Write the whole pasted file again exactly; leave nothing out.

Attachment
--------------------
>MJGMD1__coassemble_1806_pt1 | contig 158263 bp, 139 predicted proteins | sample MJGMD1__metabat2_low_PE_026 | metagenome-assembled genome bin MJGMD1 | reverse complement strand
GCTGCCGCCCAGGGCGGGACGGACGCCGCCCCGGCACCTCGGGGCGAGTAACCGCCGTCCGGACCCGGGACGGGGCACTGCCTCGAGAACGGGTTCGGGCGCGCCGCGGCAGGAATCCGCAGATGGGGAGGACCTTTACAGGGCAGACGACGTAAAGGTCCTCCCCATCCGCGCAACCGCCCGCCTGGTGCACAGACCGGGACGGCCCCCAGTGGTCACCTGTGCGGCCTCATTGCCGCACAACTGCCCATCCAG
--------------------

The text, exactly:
>MJGMD1__coassemble_1806_pt1 | contig 158263 bp, 139 predicted proteins | sample MJGMD1__metabat2_low_PE_026 | metagenome-assembled genome bin MJGMD1 | reverse complement strand
GCTGCCGCCCAGGGCGGGACGGACGCCGCCCCGGCACCTCGGGGCGAGTAACCGCCGTCCGGACCCGGGACGGGGCACTGCCTCGAGAACGGGTTCGGGCGCGCCGCGGCAGGAATCCGCAGATGGGGAGGACCTTTACAGGGCAGACGACGTAAAGGTCCTCCCCATCCGCGCAACCGCCCGCCTGGTGCACAGACCGGGACGGCCCCCAGTGGTCACCTGTGCGGCCTCATTGCCGCACAACTGCCCATCCAG